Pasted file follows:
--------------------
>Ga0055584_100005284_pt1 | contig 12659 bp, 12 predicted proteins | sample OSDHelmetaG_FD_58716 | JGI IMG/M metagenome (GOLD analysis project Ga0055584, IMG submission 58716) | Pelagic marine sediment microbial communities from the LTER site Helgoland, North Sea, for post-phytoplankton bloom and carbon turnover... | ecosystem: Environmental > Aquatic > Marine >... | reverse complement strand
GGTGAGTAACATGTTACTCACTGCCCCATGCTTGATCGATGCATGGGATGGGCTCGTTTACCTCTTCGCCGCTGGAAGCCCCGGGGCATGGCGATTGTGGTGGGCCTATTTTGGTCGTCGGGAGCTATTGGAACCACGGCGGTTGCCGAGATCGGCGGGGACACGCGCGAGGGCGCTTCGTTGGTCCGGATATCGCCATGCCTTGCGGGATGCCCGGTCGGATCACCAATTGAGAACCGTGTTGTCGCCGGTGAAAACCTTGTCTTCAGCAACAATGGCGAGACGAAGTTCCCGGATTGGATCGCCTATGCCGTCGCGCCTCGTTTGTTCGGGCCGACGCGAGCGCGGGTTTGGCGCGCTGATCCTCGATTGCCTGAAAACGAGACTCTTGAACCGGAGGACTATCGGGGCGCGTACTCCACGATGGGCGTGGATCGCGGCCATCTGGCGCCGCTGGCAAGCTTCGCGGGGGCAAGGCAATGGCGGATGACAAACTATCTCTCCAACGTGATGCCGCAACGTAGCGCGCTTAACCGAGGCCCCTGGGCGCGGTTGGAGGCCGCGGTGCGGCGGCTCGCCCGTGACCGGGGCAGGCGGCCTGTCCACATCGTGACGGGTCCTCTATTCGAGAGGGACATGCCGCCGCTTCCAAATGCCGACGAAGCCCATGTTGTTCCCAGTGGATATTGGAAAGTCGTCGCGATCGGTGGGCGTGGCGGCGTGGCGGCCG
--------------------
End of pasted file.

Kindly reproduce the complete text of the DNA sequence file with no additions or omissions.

>Ga0055584_100005284_pt1 | contig 12659 bp, 12 predicted proteins | sample OSDHelmetaG_FD_58716 | JGI IMG/M metagenome (GOLD analysis project Ga0055584, IMG submission 58716) | Pelagic marine sediment microbial communities from the LTER site Helgoland, North Sea, for post-phytoplankton bloom and carbon turnover... | ecosystem: Environmental > Aquatic > Marine >... | reverse complement strand
GGTGAGTAACATGTTACTCACTGCCCCATGCTTGATCGATGCATGGGATGGGCTCGTTTACCTCTTCGCCGCTGGAAGCCCCGGGGCATGGCGATTGTGGTGGGCCTATTTTGGTCGTCGGGAGCTATTGGAACCACGGCGGTTGCCGAGATCGGCGGGGACACGCGCGAGGGCGCTTCGTTGGTCCGGATATCGCCATGCCTTGCGGGATGCCCGGTCGGATCACCAATTGAGAACCGTGTTGTCGCCGGTGAAAACCTTGTCTTCAGCAACAATGGCGAGACGAAGTTCCCGGATTGGATCGCCTATGCCGTCGCGCCTCGTTTGTTCGGGCCGACGCGAGCGCGGGTTTGGCGCGCTGATCCTCGATTGCCTGAAAACGAGACTCTTGAACCGGAGGACTATCGGGGCGCGTACTCCACGATGGGCGTGGATCGCGGCCATCTGGCGCCGCTGGCAAGCTTCGCGGGGGCAAGGCAATGGCGGATGACAAACTATCTCTCCAACGTGATGCCGCAACGTAGCGCGCTTAACCGAGGCCCCTGGGCGCGGTTGGAGGCCGCGGTGCGGCGGCTCGCCCGTGACCGGGGCAGGCGGCCTGTCCACATCGTGACGGGTCCTCTATTCGAGAGGGACATGCCGCCGCTTCCAAATGCCGACGAAGCCCATGTTGTTCCCAGTGGATATTGGAAAGTCGTCGCGATCGGTGGGCGTGGCGGCGTGGCGGCCG